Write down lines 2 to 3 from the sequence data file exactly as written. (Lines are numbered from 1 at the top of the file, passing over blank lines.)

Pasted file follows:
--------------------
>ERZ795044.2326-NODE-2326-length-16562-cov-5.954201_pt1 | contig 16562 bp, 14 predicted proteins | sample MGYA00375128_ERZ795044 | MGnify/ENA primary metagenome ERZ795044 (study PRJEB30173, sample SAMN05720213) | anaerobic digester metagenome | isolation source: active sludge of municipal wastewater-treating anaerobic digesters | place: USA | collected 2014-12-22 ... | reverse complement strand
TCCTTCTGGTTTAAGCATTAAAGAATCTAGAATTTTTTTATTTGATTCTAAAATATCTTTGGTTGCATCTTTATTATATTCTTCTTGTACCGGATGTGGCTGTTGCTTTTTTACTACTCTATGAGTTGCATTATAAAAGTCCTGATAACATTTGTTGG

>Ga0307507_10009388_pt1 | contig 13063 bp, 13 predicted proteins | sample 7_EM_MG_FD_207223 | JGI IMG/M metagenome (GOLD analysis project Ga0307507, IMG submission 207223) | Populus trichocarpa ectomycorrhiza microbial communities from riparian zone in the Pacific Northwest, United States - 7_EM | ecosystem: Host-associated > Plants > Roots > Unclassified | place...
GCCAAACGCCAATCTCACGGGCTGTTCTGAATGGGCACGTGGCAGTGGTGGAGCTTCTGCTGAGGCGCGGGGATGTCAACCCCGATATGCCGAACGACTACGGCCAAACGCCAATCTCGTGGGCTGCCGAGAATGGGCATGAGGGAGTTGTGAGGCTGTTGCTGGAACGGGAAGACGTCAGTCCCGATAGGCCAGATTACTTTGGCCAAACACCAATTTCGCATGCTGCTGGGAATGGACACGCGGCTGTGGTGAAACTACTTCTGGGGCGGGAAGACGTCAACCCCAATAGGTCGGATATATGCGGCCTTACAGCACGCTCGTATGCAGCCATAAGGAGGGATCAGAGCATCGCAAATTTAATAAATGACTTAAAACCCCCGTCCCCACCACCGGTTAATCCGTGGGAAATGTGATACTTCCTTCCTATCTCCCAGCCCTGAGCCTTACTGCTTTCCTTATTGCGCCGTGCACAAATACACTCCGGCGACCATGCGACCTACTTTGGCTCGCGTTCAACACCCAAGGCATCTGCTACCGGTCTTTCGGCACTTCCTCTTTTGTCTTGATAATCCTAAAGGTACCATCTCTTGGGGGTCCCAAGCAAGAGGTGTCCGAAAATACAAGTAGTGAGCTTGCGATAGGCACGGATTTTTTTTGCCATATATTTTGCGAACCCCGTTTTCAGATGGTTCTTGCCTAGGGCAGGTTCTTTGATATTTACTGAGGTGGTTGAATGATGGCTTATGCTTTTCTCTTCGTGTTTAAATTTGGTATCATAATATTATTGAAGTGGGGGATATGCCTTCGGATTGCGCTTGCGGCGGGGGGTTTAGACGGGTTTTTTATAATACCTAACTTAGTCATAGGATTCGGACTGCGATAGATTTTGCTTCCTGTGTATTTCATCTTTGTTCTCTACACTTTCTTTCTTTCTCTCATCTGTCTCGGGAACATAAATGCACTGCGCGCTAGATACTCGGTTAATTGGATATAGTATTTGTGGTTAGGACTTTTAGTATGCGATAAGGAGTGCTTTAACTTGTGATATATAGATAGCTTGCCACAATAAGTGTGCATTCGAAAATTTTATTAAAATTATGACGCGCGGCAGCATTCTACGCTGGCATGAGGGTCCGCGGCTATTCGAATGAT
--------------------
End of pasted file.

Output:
TCCTTCTGGTTTAAGCATTAAAGAATCTAGAATTTTTTTATTTGATTCTAAAATATCTTTGGTTGCATCTTTATTATATTCTTCTTGTACCGGATGTGGCTGTTGCTTTTTTACTACTCTATGAGTTGCATTATAAAAGTCCTGATAACATTTGTTGG

>Ga0307507_10009388_pt1 | contig 13063 bp, 13 predicted proteins | sample 7_EM_MG_FD_207223 | JGI IMG/M metagenome (GOLD analysis project Ga0307507, IMG submission 207223) | Populus trichocarpa ectomycorrhiza microbial communities from riparian zone in the Pacific Northwest, United States - 7_EM | ecosystem: Host-associated > Plants > Roots > Unclassified | place...